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AGO 1952 No. 229 - January 24, 1952
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Smith Troy | 1941-1952 | Attorney General of Washington

NURSING HOME LICENSES FOR BEDS OR WARDS IN GENERAL HOSPITALS SET ASIDE FOR PATIENTS WHO COULD BE ADEQUATELY SERVED IN NURSING HOMES.

Hospitals, although they may maintain certain beds or wards for the chronic or convalescing patient and charge a nursing home rate rather than a hospital rate to such patient, are not subject to licensing as nursing homes under chapter 17, Laws of 1951.

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                                                                 January 24, 1952

Honorable J. A. Kahl, M.D.
Acting Director
State Department of Health
Smith Tower
Seattle 4, Washington                                                                                               Cite as:  AGO 51-53 No. 229

Dear Sir:

            We are in receipt of your letter of January 2, 1952, wherein you request an opinion of this office as to whether or not hospitals which set aside a few beds or wards for chronic or convalescing care, and charge a nursing home rate rather than a hospital rate to patients for such care, should be licensed as nursing homes under chapter 17, Laws of 1951.

            Our conclusion is as follows:

            Hospitals, although they may maintain certain beds or wards for the chronic or convalescing patient and charge a nursing home rate rather than a hospital rate to such patient, are not subject to licensing as nursing homes under chapter 17, Laws of 1951.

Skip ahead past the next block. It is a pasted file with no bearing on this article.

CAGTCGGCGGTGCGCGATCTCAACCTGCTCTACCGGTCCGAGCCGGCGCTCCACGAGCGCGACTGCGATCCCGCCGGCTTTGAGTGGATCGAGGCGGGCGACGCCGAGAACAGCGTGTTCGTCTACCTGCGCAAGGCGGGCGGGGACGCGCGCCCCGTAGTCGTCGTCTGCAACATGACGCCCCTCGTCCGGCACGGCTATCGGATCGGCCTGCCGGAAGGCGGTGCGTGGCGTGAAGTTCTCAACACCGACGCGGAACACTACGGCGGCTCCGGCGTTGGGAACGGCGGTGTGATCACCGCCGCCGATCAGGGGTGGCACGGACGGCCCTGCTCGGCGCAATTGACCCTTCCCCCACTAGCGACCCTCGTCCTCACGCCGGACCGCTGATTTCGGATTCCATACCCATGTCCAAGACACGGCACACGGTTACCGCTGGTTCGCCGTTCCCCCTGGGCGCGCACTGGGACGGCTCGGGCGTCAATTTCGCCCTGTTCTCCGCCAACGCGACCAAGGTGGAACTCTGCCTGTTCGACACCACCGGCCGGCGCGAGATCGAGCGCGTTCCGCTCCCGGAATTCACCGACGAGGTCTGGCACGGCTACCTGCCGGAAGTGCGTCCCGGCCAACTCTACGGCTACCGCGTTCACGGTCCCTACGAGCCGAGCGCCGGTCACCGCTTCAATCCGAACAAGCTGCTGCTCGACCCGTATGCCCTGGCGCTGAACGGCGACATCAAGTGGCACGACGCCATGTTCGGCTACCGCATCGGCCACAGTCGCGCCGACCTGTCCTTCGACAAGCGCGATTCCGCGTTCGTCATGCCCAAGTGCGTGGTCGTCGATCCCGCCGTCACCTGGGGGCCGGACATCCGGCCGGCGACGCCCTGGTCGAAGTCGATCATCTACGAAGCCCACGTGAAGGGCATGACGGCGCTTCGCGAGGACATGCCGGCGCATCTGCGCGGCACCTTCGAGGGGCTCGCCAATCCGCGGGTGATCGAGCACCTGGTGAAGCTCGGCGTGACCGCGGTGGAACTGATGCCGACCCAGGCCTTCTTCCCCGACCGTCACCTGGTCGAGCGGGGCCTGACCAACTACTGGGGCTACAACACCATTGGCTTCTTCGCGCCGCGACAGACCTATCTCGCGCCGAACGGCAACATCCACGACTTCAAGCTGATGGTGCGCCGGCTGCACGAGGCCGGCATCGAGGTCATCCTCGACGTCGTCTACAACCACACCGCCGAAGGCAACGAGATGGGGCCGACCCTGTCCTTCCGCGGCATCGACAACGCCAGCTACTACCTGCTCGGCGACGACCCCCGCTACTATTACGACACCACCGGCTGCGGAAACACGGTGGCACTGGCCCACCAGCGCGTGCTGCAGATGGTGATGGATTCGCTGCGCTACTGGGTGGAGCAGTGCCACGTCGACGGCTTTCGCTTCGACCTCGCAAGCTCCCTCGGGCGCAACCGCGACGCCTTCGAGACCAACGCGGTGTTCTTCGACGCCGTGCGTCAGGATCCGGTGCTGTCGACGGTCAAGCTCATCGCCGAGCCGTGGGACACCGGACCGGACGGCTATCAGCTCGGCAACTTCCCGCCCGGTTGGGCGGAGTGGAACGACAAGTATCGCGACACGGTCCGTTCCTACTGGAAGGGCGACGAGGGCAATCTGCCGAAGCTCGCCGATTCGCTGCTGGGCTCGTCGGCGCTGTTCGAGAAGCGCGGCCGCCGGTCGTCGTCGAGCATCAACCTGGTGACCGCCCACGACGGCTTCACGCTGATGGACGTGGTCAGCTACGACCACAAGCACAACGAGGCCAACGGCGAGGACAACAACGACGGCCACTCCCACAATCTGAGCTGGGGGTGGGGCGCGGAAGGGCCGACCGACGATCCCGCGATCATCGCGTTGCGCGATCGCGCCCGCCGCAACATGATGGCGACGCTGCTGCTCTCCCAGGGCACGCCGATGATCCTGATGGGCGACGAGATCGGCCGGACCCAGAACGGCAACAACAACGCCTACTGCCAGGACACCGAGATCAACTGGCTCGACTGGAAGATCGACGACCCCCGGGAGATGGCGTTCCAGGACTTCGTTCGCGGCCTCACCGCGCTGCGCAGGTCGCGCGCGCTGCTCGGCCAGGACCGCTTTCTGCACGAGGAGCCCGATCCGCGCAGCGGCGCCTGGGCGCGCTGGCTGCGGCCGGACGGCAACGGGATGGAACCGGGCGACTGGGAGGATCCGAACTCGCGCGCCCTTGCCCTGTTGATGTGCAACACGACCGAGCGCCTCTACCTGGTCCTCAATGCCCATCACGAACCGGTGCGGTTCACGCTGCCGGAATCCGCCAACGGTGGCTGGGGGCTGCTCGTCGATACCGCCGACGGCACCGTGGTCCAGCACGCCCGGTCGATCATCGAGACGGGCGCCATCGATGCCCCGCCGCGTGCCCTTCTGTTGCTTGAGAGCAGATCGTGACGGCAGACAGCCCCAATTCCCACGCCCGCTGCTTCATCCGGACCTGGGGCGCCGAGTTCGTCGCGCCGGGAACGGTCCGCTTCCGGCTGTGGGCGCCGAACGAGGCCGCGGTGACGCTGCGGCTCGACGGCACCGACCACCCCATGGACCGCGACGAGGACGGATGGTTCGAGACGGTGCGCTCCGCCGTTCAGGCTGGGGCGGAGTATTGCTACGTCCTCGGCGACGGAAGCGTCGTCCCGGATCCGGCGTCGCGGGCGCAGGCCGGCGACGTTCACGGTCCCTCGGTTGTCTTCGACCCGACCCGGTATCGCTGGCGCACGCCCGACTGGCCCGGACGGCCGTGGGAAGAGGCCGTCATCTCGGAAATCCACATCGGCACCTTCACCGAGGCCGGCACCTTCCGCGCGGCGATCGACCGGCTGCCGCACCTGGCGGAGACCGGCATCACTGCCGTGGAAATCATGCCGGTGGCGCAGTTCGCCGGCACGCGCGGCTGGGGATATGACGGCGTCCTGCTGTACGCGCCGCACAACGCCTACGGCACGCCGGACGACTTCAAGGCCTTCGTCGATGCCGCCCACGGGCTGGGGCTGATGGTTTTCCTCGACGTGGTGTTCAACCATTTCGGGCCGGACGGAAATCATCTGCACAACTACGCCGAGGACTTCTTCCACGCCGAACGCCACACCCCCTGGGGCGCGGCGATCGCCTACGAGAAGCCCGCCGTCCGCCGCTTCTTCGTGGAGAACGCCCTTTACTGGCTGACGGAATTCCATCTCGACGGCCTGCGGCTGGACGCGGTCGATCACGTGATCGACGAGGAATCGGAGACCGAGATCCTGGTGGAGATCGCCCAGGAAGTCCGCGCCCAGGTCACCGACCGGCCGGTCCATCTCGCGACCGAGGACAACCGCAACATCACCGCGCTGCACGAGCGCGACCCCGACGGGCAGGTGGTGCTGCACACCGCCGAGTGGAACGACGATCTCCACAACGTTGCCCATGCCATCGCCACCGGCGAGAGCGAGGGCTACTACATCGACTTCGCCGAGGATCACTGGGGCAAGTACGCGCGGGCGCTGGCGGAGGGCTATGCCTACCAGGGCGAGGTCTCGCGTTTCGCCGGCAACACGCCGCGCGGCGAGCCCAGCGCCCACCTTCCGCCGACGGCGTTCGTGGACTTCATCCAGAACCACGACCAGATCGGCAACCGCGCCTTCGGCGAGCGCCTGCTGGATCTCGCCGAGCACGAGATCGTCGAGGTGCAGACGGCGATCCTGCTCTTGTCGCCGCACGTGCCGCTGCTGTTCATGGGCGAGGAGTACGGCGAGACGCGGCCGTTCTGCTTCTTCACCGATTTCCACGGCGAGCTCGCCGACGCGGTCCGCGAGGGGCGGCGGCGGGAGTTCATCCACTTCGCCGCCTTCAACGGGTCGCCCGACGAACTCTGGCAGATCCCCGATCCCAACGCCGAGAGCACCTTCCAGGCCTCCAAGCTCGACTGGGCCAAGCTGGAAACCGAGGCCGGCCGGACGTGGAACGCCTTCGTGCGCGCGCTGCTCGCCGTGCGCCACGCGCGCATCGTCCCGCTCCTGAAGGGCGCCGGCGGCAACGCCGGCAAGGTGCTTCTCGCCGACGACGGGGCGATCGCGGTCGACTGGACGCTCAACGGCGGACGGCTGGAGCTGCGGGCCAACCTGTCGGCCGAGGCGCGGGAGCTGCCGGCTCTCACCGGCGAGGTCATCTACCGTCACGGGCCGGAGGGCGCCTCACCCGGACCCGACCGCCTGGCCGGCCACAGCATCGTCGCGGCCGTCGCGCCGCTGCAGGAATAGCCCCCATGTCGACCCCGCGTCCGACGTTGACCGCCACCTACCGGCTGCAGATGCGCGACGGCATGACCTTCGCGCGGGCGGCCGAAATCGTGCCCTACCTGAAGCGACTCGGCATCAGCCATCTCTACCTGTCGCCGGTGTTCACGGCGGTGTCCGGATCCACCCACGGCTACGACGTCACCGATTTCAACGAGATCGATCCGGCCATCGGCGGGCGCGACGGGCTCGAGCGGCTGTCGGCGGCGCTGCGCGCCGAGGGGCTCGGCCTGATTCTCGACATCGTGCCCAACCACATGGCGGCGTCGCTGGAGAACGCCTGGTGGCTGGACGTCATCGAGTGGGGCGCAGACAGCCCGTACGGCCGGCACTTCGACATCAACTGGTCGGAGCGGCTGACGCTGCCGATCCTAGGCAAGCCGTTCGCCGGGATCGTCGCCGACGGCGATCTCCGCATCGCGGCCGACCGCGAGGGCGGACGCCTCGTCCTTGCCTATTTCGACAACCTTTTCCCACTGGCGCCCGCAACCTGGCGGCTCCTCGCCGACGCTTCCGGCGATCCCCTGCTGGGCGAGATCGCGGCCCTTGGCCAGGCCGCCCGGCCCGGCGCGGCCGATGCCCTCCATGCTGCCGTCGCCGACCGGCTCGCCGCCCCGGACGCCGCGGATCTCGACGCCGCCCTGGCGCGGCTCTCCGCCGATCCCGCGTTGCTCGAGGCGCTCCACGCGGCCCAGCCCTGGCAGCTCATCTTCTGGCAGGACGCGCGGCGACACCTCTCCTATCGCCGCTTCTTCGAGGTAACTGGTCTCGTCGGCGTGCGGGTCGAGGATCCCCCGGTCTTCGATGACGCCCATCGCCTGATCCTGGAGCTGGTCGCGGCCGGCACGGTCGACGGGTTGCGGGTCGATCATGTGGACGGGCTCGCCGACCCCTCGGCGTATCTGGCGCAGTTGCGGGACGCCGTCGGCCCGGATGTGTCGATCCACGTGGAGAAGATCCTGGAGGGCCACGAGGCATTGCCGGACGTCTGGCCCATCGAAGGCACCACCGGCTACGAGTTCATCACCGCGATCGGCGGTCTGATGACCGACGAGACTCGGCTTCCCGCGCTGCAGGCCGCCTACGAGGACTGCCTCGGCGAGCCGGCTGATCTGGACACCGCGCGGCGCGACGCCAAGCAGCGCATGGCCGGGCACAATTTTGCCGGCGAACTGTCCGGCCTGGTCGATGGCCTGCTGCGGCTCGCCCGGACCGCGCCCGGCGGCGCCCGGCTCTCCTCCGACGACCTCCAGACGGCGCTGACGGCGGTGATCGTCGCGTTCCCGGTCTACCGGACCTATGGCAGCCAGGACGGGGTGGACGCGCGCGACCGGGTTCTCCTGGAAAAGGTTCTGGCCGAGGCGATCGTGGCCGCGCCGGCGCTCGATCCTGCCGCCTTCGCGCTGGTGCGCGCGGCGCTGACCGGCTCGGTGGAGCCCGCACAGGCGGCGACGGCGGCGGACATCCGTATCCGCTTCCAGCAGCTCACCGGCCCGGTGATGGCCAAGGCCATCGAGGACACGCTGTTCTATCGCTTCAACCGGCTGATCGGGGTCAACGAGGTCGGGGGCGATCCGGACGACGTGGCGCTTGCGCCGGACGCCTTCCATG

ANALYSIS

            Section 2 (1), chapter 117, Laws of 1951, in defining a nursing home provides in part as follows:

             [[Orig. Op. Page 2]]

            "* * * Nothing in this definition shall be construed to include general hospitals or other places which provide care and treatment for the acutely ill and maintain and operate facilities for major surgery or obstetrics, or both: * * *"

            Giving the above provision of the statute its plain and ordinary meaning, it is clear that general hospitals which provide care and treatment for the acutely ill and maintain and operate facilities for major surgery or obstetrics, or both are not to be licensed under the nursing home act.  This is so despite the fact that the hospitals maintain beds or wards for chronic or convalescing care and charge a nursing home rate rather than a hospital rate to patients receiving such care.

            Accordingly, therefore, it is the opinion of this office that hospitals are not subject to licensing as nursing homes under chapter 17, Laws of 1951.

Very truly yours,

SMITH TROY
Attorney General

BARBARA L. OHNICK
Assistant Attorney General

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